Saturday, January 25, 2014

Melanie Reviews: Beside Myself

Beside Myself by Ashley Farmer
132 pages
Publisher: Tiny Hardcore Press
Released: Feb 2014

Guest review by Melanie Page

Beside Myself is a book presented as a short story collection. In the blurb released by the publisher, readers will be enticed by unusual premises. We are meant to feel we know something and then have it all taken away from us. The description of the book is fascinating.

The stories themselves are a bit puzzling. While much of my generation fights being labeled, I find labels a useful tool to guide my decisions. I don’t go to the grocery store and wander up and down every aisle in case something new catches my attention; I look for the sign that says “cereal” and expect to find a variety of breakfast goods. I might even be surprised by breakfast bars and pastry treats that I hadn’t even considered. It’s hard for me to agree that Farmer’s collection contains “stories.” Many of the pieces are a brief paragraph. Then the layout of the pages ceased to surprise me. The story begins about halfway down the page, so stories that went on just a touch longer than a paragraph would require me to turn the page to find only two or three more sentences. I always expected more, thinking, “Maybe this piece will be the ‘story.’”

Really, this collection is meant for the scrupulous eyes of a poet, one who will appreciate the language and making meaning out of abstract thoughts. One paragraph is filled with fragments of ideas: “We landed unbearable, but I swallowed red. We had chased. I had stayed on. I had stayed light. We stood up, we burned out, the light we knew lay down. I packed our boxes sister.” What’s going on? Where is the plot? Who is this character?

Then again, I understand that attention to language is highly valuable, and that poets can teach fiction writers in the ways of words. Some pieces had a sense of plot, but Farmer writes each line as though she wants us to really work for that which we seek. Working in a movie theater isn’t the simple exchange of cash for tickets, and getting to work is no easy task: the character is “subscribing to the hollowed-out minutes of an empty movie theater on days that make few demands and even fewer rewards. Back then, a coat was something to be wrangled into. My profile was slack, slumping. The projection of my body toward the bus stop: airless.” Instead of drawing out the pitiful life of this character, Farmer makes the reader fill in the space on his/her own and imagine what it’s like drag yourself to a miserable job. At a little over one full page, this piece, the title piece, is still more about presenting images and emotions than telling a story.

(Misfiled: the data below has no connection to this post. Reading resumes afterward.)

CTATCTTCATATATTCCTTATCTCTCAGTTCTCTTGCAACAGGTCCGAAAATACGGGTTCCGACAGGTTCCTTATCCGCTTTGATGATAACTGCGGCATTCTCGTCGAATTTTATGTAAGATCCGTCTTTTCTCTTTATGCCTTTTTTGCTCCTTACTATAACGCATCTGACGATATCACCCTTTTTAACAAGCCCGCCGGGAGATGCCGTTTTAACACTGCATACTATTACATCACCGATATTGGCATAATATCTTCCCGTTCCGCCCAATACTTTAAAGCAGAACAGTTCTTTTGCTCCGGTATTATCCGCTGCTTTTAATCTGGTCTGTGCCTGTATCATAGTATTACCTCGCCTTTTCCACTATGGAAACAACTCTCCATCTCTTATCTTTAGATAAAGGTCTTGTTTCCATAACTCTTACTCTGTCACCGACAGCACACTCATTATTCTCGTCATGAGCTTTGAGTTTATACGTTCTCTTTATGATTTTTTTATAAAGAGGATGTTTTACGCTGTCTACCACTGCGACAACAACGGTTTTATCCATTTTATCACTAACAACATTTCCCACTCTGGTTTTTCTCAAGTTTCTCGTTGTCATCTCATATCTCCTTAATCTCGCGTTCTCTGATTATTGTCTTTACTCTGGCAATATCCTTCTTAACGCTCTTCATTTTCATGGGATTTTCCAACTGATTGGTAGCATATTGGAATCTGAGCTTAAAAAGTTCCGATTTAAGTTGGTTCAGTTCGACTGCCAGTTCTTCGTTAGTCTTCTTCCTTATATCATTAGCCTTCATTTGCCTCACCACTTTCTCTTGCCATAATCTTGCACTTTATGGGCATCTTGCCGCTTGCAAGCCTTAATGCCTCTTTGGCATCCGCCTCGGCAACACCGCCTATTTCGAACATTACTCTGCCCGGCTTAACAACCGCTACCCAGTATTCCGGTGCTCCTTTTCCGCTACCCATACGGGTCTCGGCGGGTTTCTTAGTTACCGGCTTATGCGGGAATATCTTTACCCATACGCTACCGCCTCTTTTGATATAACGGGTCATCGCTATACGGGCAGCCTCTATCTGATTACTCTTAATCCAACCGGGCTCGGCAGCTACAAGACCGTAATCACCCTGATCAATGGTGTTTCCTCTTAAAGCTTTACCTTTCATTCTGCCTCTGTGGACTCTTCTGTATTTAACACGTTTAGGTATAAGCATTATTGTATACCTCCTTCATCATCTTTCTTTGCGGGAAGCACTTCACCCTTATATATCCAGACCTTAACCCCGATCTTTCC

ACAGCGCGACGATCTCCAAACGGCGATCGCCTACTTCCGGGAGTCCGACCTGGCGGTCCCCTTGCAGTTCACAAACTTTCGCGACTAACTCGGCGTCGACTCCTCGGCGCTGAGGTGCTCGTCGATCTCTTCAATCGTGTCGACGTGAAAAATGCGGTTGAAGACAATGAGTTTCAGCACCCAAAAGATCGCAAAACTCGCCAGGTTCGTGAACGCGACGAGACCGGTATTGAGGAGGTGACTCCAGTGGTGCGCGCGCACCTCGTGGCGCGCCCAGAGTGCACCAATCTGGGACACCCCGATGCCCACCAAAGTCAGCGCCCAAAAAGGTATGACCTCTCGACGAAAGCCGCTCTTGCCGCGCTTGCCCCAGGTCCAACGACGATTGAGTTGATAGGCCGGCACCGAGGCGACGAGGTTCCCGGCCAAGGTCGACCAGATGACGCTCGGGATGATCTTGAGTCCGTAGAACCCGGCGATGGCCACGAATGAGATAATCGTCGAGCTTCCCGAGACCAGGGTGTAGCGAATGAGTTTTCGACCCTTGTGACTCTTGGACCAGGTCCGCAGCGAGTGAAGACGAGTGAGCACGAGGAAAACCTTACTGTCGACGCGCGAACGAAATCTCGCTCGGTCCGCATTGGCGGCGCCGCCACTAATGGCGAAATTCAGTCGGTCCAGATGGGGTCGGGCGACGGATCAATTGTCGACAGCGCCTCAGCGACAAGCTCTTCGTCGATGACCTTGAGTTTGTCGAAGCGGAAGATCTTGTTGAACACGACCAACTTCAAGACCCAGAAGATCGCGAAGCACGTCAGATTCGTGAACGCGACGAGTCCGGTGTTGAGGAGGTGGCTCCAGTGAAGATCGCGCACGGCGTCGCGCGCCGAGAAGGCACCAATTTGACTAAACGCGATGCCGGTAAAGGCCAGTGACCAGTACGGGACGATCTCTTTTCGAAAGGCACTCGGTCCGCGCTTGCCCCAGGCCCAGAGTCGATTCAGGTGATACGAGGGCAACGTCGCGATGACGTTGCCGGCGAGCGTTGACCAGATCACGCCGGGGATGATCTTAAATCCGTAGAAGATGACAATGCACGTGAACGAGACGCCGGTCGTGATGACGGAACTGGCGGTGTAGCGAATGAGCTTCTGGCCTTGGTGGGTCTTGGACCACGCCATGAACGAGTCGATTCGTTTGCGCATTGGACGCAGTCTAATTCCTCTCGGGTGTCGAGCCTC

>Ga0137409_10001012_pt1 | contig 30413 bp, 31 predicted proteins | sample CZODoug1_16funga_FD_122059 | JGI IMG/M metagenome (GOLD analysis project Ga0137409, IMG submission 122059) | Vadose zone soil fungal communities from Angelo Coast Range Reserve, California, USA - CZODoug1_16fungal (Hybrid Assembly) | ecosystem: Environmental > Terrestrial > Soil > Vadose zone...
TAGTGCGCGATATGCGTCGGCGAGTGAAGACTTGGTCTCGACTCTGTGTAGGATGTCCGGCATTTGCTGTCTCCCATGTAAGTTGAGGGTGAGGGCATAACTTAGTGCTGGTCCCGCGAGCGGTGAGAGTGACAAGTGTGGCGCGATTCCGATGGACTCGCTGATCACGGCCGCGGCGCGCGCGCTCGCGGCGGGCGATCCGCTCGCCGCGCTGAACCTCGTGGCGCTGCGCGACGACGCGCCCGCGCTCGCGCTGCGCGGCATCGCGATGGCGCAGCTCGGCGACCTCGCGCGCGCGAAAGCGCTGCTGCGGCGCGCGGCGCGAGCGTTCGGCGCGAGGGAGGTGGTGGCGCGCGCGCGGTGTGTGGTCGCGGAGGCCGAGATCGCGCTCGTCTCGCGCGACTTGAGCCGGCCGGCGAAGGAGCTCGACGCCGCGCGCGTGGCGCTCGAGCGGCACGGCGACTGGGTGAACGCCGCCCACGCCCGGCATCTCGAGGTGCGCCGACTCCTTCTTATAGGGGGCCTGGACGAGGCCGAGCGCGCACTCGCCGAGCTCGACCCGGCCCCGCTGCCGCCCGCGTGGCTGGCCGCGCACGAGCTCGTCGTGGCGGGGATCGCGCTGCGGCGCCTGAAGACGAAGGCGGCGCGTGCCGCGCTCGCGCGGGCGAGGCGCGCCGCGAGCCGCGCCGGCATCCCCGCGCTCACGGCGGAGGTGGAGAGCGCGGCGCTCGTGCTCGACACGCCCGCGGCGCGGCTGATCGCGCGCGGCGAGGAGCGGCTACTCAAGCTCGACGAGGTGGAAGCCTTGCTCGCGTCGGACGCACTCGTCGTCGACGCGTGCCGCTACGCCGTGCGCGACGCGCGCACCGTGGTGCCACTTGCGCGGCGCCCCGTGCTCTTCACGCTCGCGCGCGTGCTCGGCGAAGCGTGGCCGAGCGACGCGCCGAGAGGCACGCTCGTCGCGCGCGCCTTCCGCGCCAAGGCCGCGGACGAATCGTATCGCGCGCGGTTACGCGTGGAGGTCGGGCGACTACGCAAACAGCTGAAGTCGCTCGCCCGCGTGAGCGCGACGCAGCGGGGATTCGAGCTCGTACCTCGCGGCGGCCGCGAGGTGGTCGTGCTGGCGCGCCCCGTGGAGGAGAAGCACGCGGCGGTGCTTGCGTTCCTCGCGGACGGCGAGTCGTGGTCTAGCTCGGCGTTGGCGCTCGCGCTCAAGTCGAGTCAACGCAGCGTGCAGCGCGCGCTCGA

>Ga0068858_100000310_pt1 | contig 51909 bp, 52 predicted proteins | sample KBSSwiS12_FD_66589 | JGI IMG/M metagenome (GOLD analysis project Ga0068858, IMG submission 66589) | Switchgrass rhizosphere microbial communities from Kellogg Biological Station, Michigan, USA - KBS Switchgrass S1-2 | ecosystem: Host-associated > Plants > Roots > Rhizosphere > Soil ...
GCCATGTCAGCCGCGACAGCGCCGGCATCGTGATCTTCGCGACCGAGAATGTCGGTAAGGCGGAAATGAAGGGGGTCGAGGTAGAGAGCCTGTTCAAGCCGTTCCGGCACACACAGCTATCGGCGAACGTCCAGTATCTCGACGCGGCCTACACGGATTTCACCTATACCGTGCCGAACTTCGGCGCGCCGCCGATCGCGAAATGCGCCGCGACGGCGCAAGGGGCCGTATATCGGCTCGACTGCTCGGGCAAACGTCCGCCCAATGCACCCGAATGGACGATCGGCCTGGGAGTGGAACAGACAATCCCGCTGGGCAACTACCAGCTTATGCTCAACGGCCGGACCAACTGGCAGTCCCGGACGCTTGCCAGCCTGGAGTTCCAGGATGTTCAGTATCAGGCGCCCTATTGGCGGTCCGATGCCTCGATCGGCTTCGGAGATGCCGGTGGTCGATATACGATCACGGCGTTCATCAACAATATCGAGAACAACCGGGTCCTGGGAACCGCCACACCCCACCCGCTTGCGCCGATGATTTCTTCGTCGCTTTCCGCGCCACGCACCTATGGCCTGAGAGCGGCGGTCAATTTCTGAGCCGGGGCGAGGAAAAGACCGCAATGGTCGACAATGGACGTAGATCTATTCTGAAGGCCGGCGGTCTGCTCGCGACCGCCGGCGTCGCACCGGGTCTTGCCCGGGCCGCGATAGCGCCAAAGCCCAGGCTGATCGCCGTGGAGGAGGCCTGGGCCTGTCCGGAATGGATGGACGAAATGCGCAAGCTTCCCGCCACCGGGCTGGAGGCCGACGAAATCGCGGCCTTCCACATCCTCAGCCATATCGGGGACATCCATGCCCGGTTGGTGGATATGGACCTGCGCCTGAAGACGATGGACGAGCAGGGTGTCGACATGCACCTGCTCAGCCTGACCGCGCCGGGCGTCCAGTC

When Farmer turns to plot, her blend of language and story is flawless. “Where Everyone is a Star” left me surprised and full of emotion. One of the longest pieces at a little over five pages, the relationship between a gymnast and his wife who work with children is vibrant. Instead of having the narrator say she and her husband broke up and she went to stay with a friend, Farmer writes, “We splintered. I borrowed a friend’s address.”

I want poets and other language junkies to adore this collection--I know they will. If I had know Beside Myself had more of a poetry bent, I would have passed on reviewing it and recommended it to one of the many people I know who eat this kind of work up. However, if you’re looking for plot and characters--stories, really--this collection may not be best suited for you.

Melanie Page is a MFA graduate, adjunct instructor, and recent founder of Grab the Lapels, a site that only reviews books written by women (

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